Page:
"The McCains Would Receive $55,000 A Year In Tax Breaks From McCain’s Capital Gains Proposal"
Our guest blogger is Michael Ettlinger, Vice President for Economic Policy at the Center for American Progress Action Fund.
On Friday, the McCain campaign released Cindy McCain’s 2007 tax returns. Sadly for the McCains, Mrs. McCain shows over $1.8 million dollars less tax return income in 2007 than 2006. Of course, she still reported over $4 million of income ($4,197,028) which — when added to the Senator’s tax return income in 2007 ($405,409) — brought their total to over $4.5 million ($4,602,437 to be precise).
A large source of income for the McCains came in the form of capital gains. This is an example of how, though many people have capital gains income sporadically throughout their lives, the wealthy have them quite consistently and they constitute an important source of income. In 2006, the McCains reported a total of $743,476 in capital gains. In 2007 they reported $746,395.
Last week, as part of his new Pension and Family Security Plan, Sen. McCain proposed temporarily cutting the capital gains tax from 15 percent to 7.5 percent. The proposal — had it been in effect in these years — would have reduced the McCains’ taxes by $55,761 in 2006 and $55,980 in 2007 (a two-year total of $111,740).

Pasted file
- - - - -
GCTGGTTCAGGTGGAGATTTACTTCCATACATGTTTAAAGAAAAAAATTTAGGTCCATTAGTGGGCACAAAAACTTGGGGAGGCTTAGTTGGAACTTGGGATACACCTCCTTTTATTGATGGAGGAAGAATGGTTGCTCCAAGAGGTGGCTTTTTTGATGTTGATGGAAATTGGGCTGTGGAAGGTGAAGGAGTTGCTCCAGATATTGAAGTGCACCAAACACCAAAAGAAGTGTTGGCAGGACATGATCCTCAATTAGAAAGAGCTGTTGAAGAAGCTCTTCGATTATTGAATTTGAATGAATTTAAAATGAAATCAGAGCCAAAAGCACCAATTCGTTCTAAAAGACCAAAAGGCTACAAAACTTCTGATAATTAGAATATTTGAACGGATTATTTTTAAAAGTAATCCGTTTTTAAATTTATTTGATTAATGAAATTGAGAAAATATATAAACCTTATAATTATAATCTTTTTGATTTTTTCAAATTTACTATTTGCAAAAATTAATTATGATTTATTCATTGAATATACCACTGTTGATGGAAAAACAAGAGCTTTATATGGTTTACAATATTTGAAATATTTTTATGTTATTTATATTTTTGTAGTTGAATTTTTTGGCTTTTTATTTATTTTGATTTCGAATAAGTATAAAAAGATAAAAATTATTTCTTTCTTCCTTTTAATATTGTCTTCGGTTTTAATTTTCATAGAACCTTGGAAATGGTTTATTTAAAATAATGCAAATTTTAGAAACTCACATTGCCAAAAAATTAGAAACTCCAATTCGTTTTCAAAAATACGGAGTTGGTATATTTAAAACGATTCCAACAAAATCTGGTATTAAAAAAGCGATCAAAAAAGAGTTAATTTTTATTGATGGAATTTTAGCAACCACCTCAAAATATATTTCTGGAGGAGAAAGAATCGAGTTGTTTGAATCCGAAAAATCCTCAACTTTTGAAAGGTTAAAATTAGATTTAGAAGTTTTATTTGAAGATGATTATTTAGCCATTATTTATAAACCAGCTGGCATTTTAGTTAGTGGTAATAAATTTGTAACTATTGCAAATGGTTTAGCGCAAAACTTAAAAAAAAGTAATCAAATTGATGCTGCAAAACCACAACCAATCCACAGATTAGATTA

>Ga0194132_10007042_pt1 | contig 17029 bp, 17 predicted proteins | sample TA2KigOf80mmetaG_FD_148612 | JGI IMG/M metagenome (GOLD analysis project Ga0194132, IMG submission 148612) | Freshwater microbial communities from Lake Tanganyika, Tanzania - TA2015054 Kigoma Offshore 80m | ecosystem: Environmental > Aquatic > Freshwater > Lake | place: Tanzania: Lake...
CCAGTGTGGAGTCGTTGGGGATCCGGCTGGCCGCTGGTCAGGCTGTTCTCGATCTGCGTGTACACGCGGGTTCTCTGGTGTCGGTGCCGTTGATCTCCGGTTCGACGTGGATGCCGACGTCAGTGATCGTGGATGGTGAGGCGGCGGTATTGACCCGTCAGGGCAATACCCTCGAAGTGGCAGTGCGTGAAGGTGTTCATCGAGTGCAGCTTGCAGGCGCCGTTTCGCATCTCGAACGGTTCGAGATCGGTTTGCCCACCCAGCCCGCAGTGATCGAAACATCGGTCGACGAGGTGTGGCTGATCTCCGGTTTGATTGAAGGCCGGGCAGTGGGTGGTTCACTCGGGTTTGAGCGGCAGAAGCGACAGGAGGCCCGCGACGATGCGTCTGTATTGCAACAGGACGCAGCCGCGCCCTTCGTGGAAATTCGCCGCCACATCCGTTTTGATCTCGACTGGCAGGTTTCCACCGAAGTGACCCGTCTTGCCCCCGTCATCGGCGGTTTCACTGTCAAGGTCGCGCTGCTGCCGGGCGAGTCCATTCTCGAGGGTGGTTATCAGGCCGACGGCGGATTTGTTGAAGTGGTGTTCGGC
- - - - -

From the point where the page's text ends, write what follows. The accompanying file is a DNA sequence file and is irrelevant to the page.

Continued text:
This is on top of the more than $350,000 that they would have saved in 2006 due to McCain’s other tax proposals.
One other note: the campaign refuses to release anything but Mrs. McCain’s 1040 tax form, which provides only a fraction of the information that she is reporting to the IRS. Most of the McCains’ decline in income between 2007 and 2006 was in “Schedule E” income. Schedule E is a form where income from a wide variety of sources is reported – including trusts and a type of closely held (often family owned) business.
There is a great deal of income legally sheltered from taxation in the machinations underlying the schedule E. Without having Mrs. McCain’s complete records, it’s impossible to know for sure whether the McCains actually did better or worse in 2007 than in 2006 – their accountants may just have had more ways to legally shelter income.